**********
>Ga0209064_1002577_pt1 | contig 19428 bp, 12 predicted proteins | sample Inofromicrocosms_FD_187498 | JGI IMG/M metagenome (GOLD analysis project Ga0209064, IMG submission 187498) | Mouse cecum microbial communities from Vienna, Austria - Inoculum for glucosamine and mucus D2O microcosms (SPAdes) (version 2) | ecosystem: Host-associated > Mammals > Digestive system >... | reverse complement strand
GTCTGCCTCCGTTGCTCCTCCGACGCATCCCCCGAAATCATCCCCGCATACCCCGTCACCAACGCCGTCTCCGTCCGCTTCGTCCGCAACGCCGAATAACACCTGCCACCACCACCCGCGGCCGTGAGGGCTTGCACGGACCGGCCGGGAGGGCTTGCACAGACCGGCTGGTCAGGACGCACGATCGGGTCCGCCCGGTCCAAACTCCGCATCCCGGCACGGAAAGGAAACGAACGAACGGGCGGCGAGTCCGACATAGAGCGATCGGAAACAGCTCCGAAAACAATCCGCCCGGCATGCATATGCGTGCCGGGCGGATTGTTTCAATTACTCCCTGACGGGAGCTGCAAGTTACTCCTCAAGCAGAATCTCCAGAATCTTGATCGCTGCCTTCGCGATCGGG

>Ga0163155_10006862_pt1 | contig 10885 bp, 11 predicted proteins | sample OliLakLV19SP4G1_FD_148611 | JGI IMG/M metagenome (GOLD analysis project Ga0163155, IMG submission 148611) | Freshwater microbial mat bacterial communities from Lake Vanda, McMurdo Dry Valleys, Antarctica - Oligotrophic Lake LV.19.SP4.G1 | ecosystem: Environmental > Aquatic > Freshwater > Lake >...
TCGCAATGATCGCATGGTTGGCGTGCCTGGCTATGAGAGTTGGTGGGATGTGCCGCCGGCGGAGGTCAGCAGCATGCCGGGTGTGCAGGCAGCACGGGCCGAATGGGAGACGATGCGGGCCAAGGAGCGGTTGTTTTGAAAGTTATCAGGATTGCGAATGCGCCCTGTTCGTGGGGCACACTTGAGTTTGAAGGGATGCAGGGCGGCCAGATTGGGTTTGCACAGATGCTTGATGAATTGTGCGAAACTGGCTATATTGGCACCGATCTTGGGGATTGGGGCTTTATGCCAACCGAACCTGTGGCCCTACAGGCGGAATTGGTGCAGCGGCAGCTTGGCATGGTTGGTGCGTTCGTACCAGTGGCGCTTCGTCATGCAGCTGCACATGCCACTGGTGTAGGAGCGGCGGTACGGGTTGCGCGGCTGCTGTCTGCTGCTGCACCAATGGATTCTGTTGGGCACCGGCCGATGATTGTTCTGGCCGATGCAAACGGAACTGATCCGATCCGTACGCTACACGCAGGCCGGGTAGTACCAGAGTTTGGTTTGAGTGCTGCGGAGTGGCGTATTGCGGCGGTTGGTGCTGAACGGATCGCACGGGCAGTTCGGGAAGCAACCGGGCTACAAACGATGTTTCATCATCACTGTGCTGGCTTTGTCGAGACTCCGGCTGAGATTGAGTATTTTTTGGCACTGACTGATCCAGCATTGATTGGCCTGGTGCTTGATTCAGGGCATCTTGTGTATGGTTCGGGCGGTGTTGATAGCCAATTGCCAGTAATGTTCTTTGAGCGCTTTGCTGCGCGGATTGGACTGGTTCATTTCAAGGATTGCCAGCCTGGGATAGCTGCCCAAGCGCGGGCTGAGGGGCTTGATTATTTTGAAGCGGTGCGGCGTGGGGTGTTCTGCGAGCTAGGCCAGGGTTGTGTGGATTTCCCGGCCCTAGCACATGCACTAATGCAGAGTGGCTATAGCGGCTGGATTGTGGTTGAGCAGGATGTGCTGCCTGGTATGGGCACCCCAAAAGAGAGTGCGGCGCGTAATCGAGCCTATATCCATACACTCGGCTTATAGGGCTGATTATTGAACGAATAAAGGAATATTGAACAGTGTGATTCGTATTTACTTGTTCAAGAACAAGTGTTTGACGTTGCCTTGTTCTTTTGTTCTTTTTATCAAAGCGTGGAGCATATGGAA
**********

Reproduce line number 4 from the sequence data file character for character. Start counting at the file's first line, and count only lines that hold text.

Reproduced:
TCGCAATGATCGCATGGTTGGCGTGCCTGGCTATGAGAGTTGGTGGGATGTGCCGCCGGCGGAGGTCAGCAGCATGCCGGGTGTGCAGGCAGCACGGGCCGAATGGGAGACGATGCGGGCCAAGGAGCGGTTGTTTTGAAAGTTATCAGGATTGCGAATGCGCCCTGTTCGTGGGGCACACTTGAGTTTGAAGGGATGCAGGGCGGCCAGATTGGGTTTGCACAGATGCTTGATGAATTGTGCGAAACTGGCTATATTGGCACCGATCTTGGGGATTGGGGCTTTATGCCAACCGAACCTGTGGCCCTACAGGCGGAATTGGTGCAGCGGCAGCTTGGCATGGTTGGTGCGTTCGTACCAGTGGCGCTTCGTCATGCAGCTGCACATGCCACTGGTGTAGGAGCGGCGGTACGGGTTGCGCGGCTGCTGTCTGCTGCTGCACCAATGGATTCTGTTGGGCACCGGCCGATGATTGTTCTGGCCGATGCAAACGGAACTGATCCGATCCGTACGCTACACGCAGGCCGGGTAGTACCAGAGTTTGGTTTGAGTGCTGCGGAGTGGCGTATTGCGGCGGTTGGTGCTGAACGGATCGCACGGGCAGTTCGGGAAGCAACCGGGCTACAAACGATGTTTCATCATCACTGTGCTGGCTTTGTCGAGACTCCGGCTGAGATTGAGTATTTTTTGGCACTGACTGATCCAGCATTGATTGGCCTGGTGCTTGATTCAGGGCATCTTGTGTATGGTTCGGGCGGTGTTGATAGCCAATTGCCAGTAATGTTCTTTGAGCGCTTTGCTGCGCGGATTGGACTGGTTCATTTCAAGGATTGCCAGCCTGGGATAGCTGCCCAAGCGCGGGCTGAGGGGCTTGATTATTTTGAAGCGGTGCGGCGTGGGGTGTTCTGCGAGCTAGGCCAGGGTTGTGTGGATTTCCCGGCCCTAGCACATGCACTAATGCAGAGTGGCTATAGCGGCTGGATTGTGGTTGAGCAGGATGTGCTGCCTGGTATGGGCACCCCAAAAGAGAGTGCGGCGCGTAATCGAGCCTATATCCATACACTCGGCTTATAGGGCTGATTATTGAACGAATAAAGGAATATTGAACAGTGTGATTCGTATTTACTTGTTCAAGAACAAGTGTTTGACGTTGCCTTGTTCTTTTGTTCTTTTTATCAAAGCGTGGAGCATATGGAA